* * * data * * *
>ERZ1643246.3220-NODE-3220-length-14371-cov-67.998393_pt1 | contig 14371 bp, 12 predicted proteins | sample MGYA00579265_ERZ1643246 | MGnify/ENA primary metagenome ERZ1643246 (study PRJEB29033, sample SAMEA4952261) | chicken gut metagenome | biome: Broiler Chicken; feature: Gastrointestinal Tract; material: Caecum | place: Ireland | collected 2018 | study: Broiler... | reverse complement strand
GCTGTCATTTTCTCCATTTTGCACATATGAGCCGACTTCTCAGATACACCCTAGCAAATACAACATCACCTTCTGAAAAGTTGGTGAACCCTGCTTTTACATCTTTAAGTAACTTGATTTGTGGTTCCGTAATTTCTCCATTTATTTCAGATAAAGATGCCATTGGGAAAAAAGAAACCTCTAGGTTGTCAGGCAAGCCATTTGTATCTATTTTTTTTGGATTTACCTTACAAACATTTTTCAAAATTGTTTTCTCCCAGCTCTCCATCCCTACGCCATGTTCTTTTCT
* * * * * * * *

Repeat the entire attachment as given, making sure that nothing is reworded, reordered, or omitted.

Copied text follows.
>ERZ1643246.3220-NODE-3220-length-14371-cov-67.998393_pt1 | contig 14371 bp, 12 predicted proteins | sample MGYA00579265_ERZ1643246 | MGnify/ENA primary metagenome ERZ1643246 (study PRJEB29033, sample SAMEA4952261) | chicken gut metagenome | biome: Broiler Chicken; feature: Gastrointestinal Tract; material: Caecum | place: Ireland | collected 2018 | study: Broiler... | reverse complement strand
GCTGTCATTTTCTCCATTTTGCACATATGAGCCGACTTCTCAGATACACCCTAGCAAATACAACATCACCTTCTGAAAAGTTGGTGAACCCTGCTTTTACATCTTTAAGTAACTTGATTTGTGGTTCCGTAATTTCTCCATTTATTTCAGATAAAGATGCCATTGGGAAAAAAGAAACCTCTAGGTTGTCAGGCAAGCCATTTGTATCTATTTTTTTTGGATTTACCTTACAAACATTTTTCAAAATTGTTTTCTCCCAGCTCTCCATCCCTACGCCATGTTCTTTTCT